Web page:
Friday, March 14, 2008
Posted by Missy W. @ 10:17 AM
By Healthy Home Products
Ages Birth and up
When Sy was born, we made a conscious effort to keep our house-cleaning products as environmentally friendly as we could. I don’t want her eating off of a table I just cleaned with an industrial strength bleach product. As you know, I am a sucker for trying out new products, so I have a whole cabinet full of “organic,” “natural,” or “eco-friendly” products (I’ll keep the comments about how many land-filling plastic bottles I have to a minimum, thanks). There are a lot of less toxic cleaning products to choose from, just traipse through the aisles of your local Whole Foods or natural grocer. I do get a bit confused looking at all the labels on “natural” cleaning products, especially since the FDA has declined to regulate the word “natural,” there is no way to really know what that means in marketing speak.
The most recent product line I’ve tried out is BabyGanics. Babyganics is marketed towards families, so they have their products at Babies R Us, as well as online retailers like babycenter.com. Smart move on their part. It’s not like you see a lot of “organic” merchandise at Babies R Us. It sticks out like a sore thumb, but in a good way.
The bottle says “organic” but is not certified organic. It says non-toxic and safe for use around children and pets. Because all the jargon makes me curious, I contacted the company directly. Here’s what they had to say:
Although similar in concept, all natural and organic have different meanings. All natural means that BabyGanics is made solely from earthly ingredients. Nothing man-made was added in any part of production. Organic refers to the product as a whole, indicating that BabyGanics helps sustain people and the planet in a holistic way. Healthy Home Products is a Trade Member of the Organic Trade Association (OTA). The OTA is a membership-based business association that focuses on the organic business community in North America. OTA’s mission is to promote and protect the growth of organic trade to benefit the environment, farmers, the public and the economy.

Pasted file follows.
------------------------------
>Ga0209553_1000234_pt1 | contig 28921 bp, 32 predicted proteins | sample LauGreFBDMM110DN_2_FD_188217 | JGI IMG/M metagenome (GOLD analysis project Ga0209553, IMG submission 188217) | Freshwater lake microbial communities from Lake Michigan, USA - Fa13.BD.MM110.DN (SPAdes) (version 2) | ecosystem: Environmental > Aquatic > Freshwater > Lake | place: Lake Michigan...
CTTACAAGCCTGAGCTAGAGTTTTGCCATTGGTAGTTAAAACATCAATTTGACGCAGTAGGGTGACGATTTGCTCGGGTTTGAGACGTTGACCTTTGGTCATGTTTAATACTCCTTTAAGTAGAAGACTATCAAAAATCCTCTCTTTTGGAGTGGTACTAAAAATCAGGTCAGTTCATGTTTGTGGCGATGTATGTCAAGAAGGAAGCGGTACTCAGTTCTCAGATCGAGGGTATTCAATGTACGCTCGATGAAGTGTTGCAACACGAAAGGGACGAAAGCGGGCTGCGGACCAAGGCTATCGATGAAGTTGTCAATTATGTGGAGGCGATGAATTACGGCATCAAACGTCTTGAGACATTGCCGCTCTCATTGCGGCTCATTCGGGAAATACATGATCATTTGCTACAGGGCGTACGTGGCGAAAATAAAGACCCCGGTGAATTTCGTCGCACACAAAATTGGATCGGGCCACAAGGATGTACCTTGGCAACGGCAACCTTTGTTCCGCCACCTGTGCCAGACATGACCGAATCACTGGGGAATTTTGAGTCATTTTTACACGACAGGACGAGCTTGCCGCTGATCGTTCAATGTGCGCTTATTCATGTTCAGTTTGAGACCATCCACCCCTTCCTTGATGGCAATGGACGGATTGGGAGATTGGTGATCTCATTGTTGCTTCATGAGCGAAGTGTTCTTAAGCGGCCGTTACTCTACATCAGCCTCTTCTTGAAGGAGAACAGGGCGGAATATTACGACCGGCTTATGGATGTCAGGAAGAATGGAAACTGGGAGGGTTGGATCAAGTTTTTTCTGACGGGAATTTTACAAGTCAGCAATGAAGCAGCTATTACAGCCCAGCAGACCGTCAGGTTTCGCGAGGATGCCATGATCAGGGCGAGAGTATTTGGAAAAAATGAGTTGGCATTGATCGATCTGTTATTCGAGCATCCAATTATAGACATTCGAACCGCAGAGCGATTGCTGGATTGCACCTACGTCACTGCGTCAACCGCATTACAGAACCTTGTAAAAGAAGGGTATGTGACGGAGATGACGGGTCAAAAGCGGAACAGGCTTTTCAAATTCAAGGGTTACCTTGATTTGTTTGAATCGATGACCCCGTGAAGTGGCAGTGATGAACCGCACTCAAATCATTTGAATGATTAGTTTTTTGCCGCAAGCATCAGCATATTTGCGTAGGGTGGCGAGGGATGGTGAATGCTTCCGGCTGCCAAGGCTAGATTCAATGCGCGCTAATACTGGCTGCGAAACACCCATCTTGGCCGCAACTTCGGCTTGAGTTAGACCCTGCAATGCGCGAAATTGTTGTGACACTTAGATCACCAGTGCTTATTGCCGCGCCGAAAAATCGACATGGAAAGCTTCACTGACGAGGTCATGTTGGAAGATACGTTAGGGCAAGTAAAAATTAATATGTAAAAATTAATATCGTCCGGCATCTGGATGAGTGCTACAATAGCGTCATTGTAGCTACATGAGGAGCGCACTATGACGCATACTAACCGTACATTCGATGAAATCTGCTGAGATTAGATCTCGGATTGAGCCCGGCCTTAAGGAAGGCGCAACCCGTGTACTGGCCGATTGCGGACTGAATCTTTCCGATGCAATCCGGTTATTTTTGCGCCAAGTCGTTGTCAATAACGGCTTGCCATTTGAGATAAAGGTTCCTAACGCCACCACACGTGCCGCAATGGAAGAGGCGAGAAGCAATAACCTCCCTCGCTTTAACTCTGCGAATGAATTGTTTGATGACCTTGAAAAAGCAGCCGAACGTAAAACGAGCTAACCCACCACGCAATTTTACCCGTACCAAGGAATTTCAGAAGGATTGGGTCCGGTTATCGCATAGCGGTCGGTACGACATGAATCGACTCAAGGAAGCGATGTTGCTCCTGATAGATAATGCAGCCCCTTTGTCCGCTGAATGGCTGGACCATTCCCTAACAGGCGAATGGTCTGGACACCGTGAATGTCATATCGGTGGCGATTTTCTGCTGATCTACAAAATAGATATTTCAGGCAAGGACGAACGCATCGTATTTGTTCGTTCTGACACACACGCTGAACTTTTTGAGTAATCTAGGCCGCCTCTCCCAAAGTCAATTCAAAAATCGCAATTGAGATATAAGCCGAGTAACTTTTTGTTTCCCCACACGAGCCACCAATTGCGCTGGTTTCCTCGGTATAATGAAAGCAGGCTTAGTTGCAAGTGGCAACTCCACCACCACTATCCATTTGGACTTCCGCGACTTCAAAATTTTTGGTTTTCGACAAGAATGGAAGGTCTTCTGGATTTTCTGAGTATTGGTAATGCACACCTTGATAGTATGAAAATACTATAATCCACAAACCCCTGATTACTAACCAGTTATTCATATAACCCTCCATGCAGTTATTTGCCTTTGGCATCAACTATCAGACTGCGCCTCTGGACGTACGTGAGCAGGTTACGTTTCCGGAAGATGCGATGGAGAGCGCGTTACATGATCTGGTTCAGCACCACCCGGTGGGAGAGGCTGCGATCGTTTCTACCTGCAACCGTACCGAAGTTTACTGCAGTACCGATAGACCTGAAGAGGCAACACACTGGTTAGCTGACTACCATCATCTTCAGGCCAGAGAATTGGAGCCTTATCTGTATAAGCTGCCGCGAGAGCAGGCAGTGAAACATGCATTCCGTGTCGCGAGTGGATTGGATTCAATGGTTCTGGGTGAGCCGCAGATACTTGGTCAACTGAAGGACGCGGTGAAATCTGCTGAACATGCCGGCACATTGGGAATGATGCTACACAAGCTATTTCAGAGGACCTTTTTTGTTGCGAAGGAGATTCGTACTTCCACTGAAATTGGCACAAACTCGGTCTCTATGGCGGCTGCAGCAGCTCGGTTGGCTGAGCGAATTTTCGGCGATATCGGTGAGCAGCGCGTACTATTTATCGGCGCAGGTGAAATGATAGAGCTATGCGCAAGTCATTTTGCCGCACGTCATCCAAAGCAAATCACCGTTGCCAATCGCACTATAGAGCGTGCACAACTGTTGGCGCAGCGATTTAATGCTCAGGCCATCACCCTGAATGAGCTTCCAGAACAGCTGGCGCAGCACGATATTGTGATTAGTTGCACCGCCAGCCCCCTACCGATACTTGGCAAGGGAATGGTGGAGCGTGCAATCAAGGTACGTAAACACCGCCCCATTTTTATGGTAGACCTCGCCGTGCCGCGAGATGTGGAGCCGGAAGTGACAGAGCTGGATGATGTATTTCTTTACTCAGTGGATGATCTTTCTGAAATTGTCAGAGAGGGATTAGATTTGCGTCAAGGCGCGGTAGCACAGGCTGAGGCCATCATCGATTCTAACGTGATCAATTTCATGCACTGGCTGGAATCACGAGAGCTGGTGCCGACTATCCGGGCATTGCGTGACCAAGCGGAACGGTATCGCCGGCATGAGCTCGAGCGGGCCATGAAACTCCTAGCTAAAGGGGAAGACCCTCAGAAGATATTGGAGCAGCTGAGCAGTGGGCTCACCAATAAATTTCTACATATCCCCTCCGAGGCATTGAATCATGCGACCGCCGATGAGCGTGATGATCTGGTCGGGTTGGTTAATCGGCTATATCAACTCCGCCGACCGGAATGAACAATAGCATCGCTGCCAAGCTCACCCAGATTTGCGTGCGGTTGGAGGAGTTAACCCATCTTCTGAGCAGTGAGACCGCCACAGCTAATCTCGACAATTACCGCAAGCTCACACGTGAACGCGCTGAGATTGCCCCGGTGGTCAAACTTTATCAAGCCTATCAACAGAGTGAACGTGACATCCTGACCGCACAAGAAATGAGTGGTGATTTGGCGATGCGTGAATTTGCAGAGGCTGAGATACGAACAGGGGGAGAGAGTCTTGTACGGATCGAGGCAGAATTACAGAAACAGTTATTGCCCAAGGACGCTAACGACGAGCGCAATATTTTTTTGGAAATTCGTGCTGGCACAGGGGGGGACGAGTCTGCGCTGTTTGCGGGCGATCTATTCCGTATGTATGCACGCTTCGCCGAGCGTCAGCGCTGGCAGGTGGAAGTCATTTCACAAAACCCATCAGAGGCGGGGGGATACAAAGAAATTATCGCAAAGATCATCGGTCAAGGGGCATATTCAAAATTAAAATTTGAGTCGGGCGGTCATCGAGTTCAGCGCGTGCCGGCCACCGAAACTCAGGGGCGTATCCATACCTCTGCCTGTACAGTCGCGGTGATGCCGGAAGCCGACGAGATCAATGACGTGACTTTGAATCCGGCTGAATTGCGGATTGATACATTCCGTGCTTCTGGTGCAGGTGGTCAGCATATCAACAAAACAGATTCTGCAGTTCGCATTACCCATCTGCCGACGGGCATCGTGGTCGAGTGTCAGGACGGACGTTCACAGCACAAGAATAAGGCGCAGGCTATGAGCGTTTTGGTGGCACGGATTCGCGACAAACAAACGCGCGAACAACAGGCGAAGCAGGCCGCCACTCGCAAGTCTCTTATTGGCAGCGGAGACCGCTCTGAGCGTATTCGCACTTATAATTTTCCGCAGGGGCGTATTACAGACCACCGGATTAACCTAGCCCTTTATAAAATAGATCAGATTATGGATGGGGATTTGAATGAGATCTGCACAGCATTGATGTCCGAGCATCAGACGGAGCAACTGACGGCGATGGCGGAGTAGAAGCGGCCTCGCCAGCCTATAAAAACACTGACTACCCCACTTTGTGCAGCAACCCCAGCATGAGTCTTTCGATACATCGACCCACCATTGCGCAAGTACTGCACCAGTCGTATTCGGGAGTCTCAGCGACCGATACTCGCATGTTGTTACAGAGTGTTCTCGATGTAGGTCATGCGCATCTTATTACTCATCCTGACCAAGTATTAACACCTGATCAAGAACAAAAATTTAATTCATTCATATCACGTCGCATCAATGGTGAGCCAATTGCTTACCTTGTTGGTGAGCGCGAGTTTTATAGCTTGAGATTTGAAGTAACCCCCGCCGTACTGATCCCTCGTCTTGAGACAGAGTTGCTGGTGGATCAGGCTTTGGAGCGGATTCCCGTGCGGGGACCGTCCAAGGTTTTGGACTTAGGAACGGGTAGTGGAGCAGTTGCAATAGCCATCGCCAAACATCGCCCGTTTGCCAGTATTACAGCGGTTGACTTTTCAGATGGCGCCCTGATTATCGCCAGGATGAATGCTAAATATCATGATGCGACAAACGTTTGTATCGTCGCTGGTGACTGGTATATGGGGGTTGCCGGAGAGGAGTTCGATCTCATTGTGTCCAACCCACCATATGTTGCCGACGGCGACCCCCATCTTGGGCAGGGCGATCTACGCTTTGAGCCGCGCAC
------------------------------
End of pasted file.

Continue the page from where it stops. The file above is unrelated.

OK, so once I learned more about the product, I decided to give it a whirl. All the products come either scented or unscented. I did a mix of both to test out the strength of the smells. I missed the tub and tile product, but did try out the all-purpose household cleaner, glass cleaner and floor cleaner.
The first product I tested out (over the course of two months): the unscented all-purpose household cleaner. I’m big on scent. If it doesn’t smell good, I’m out. The lavender household cleaner smells to me like lavender essential oil (which they use) mixed with some savory spice. I kept going over and smelling the bottles in my spice rack to place the smell. It sort of reminded me of lavender mixed with chicory or something. Or maybe even the Shake and Bake chicken spice mix. I couldn’t place it, I didn’t like it, I put it away and went with unscented. Phew. The unscented formula hardly has a smell (hence the term unscented, right?). It reminded me a bit of 409. Hmm. But since Babyganics is all earthly ingredients, I took a leap of faith and used it. Turns out it works really well. It cleans up the messes with one healthy spray and a damp sponge. That, and I feel OK using it on the kitchen table where Sy eats most of her meals. The unscented smell does not linger and it dries without leaving residue.